#3 Ask for support
Collaboration is an important part of getting some confidence work done. Talk to people you trust- family or friends- and ask them to support you in your endeavor to improve your self-esteem.
When we say ‘collaborate’, we mean serious attention to help you. It can be in the form of doing some role-playing so you could practice; or in the form of receiving coaching from someone with better experience or in the form of hands on, by your side support while confronting a situation.
#4 Create a comfortable environment
It is not just about having the courage to speak up, show up or stand up for something. It is also about preparing yourself, your surroundings and the other people involved. You need to reach a certain level of comfort in doing this. You also need to prep up in order for the other stakeholders to reach a sense of ease. As such, the overall environment has to be conducive enough.
If you want to speak up in a group meeting or class, which you have been finding difficult to do so, you need to create the environment. Start going around and get to know people. This way you start feeling less tension. More so, it will help you feel at ease and hence more relaxed when you get on the spot.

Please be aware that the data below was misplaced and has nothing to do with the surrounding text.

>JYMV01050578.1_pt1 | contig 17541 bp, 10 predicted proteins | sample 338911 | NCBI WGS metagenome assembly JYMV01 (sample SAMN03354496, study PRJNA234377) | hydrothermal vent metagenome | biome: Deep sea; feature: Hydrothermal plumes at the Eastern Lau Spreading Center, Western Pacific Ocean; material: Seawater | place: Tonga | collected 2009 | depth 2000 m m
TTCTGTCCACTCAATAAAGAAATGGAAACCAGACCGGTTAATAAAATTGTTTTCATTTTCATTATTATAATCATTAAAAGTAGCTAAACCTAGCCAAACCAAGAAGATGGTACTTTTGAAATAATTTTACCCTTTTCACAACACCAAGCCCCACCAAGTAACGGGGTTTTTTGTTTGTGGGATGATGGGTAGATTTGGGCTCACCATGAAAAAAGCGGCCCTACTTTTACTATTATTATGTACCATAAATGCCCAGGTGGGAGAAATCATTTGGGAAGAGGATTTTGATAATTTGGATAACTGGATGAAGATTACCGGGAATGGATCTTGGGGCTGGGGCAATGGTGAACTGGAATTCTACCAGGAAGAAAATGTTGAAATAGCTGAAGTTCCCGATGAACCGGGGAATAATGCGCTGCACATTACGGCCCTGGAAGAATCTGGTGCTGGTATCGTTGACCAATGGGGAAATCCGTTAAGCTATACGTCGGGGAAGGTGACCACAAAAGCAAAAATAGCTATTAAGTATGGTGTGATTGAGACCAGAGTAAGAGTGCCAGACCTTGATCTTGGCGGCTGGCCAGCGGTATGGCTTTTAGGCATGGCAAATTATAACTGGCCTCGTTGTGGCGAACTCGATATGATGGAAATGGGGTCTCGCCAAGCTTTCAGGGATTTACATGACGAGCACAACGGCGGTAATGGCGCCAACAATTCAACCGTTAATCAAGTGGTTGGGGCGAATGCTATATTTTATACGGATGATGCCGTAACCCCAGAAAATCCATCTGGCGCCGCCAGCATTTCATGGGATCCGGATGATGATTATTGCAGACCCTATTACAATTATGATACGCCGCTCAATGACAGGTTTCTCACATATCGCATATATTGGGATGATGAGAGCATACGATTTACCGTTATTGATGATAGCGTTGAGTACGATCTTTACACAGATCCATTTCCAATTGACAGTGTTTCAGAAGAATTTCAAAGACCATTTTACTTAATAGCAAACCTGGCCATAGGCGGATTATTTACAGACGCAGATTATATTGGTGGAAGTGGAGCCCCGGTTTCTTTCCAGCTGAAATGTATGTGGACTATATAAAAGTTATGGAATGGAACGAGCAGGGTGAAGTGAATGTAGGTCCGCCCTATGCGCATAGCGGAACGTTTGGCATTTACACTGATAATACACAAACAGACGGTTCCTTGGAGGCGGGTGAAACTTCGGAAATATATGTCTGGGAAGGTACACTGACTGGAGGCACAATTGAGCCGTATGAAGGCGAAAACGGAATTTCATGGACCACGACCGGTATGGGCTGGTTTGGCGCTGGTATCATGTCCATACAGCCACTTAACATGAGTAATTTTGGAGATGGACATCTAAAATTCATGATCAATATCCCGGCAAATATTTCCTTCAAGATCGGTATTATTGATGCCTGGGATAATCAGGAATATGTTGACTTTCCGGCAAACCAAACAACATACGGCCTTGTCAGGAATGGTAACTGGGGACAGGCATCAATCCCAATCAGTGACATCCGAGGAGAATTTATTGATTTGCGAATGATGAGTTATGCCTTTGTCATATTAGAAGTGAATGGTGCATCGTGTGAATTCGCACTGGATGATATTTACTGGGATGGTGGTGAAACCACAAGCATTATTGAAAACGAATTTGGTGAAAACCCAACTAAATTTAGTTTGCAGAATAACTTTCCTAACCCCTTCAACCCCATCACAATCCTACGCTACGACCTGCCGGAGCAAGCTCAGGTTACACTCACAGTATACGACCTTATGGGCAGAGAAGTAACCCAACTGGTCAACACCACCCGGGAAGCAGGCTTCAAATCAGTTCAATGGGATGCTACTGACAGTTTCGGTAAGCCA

This also helps to remove fears of what others will say or think because you have been able to create rapport with the others and so the inhibitions can while away faster.
#5 Develop relationships
Apart from creating a short term rapport, you also need to look at the long term by developing a better relationship with those in the environment you want to deal with. This is important to apply especially to people whom you see are vital support or components to your personal life, career or community.
Find ways to know more about these people, in a deeper way. Learn about their personality, personal background, likes and dislikes – pretty much like opening their slum book of sorts. Find some common ground where eventually you can further develop as a common interest. Build on that.
And don’t stop there! Make follow-ups. Choose who you want to develop these long term relationships and go for them, one step at a time. Take advantage of the warm-up you have already created.
The fun way of facing this challenge is by experimenting on new things like using some do-it-yourself tools that can help you be better.
#6 Use scripts
Shy people like us are often short for words. Maybe because we were not used to it or we simply are not spontaneous.
Then that is where scripts and spiels work well. Never mind if that extrovert guy can speak naturally. He’s not the same as you and there’s no point pretending to be another person.
It is alright to prepare what you have to say. Think of how you are going to start a conversation with someone you always wanted to talk to. Think of the appropriate words to say when making a constructive feedback. Prepare potential questions in a meeting and so you can be ready with the answers.